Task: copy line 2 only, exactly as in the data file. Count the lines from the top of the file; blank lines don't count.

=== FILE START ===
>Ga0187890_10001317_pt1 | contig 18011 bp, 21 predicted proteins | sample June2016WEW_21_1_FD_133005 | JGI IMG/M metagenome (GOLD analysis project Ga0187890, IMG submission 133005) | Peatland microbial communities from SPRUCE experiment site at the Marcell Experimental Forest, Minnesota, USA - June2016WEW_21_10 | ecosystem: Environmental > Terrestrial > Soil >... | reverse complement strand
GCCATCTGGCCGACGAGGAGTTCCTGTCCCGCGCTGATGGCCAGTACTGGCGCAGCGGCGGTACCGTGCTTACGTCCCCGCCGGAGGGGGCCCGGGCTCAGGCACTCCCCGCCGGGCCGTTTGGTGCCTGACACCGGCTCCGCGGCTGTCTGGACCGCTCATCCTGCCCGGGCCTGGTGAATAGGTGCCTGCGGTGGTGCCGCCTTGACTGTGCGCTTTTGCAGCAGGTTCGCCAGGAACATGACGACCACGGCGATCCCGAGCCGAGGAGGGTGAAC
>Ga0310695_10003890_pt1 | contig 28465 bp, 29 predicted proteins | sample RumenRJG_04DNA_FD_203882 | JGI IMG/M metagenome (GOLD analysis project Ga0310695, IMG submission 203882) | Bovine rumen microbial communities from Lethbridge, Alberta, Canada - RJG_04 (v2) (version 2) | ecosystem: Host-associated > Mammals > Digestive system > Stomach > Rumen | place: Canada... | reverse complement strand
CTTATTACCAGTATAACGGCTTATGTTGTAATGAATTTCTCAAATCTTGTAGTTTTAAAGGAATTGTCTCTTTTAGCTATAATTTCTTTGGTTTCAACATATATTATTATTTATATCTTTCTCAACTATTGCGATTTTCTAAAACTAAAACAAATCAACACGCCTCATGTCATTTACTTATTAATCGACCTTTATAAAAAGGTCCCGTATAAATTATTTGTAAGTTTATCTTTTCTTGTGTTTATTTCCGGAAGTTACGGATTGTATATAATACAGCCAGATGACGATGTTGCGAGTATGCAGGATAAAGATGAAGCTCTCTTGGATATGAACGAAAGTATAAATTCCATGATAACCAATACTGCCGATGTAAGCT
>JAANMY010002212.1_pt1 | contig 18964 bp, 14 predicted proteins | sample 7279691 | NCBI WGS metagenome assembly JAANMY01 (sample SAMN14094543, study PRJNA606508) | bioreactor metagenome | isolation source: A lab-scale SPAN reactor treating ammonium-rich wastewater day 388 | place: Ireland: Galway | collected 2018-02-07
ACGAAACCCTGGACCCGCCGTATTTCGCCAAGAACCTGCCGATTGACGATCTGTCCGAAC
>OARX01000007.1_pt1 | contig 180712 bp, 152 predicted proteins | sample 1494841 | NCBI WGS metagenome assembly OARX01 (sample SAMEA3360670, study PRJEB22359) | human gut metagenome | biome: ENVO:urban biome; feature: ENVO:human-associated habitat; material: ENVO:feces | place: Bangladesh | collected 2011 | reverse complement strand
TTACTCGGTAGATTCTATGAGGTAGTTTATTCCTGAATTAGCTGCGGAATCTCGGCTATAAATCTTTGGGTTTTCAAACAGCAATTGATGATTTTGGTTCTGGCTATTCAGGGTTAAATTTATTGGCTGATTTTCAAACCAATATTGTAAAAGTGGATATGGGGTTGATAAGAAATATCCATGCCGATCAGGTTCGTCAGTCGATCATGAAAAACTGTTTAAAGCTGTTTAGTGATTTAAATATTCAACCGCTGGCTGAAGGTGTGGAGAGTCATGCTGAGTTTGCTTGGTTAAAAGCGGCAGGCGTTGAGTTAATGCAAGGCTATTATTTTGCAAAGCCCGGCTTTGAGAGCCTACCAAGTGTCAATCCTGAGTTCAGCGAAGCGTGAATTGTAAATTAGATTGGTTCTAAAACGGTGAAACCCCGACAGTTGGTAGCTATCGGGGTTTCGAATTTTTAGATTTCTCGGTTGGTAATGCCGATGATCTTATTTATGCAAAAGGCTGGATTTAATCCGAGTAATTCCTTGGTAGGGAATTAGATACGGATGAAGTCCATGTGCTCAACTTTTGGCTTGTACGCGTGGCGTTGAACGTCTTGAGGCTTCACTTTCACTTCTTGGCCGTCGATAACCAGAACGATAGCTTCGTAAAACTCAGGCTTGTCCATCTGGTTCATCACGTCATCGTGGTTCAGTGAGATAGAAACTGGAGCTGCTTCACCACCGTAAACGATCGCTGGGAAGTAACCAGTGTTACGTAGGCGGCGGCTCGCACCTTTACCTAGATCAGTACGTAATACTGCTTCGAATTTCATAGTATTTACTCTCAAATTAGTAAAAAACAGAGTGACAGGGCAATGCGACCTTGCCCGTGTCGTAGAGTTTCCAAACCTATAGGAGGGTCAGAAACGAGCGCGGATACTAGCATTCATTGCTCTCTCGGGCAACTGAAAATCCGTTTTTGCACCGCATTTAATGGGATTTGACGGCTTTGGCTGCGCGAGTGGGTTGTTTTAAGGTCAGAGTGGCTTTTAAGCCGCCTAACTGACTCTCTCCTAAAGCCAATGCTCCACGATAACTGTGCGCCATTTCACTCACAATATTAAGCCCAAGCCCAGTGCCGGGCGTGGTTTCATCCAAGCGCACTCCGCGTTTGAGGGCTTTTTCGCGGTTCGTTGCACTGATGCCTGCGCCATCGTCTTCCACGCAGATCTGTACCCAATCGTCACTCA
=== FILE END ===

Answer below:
GCCATCTGGCCGACGAGGAGTTCCTGTCCCGCGCTGATGGCCAGTACTGGCGCAGCGGCGGTACCGTGCTTACGTCCCCGCCGGAGGGGGCCCGGGCTCAGGCACTCCCCGCCGGGCCGTTTGGTGCCTGACACCGGCTCCGCGGCTGTCTGGACCGCTCATCCTGCCCGGGCCTGGTGAATAGGTGCCTGCGGTGGTGCCGCCTTGACTGTGCGCTTTTGCAGCAGGTTCGCCAGGAACATGACGACCACGGCGATCCCGAGCCGAGGAGGGTGAAC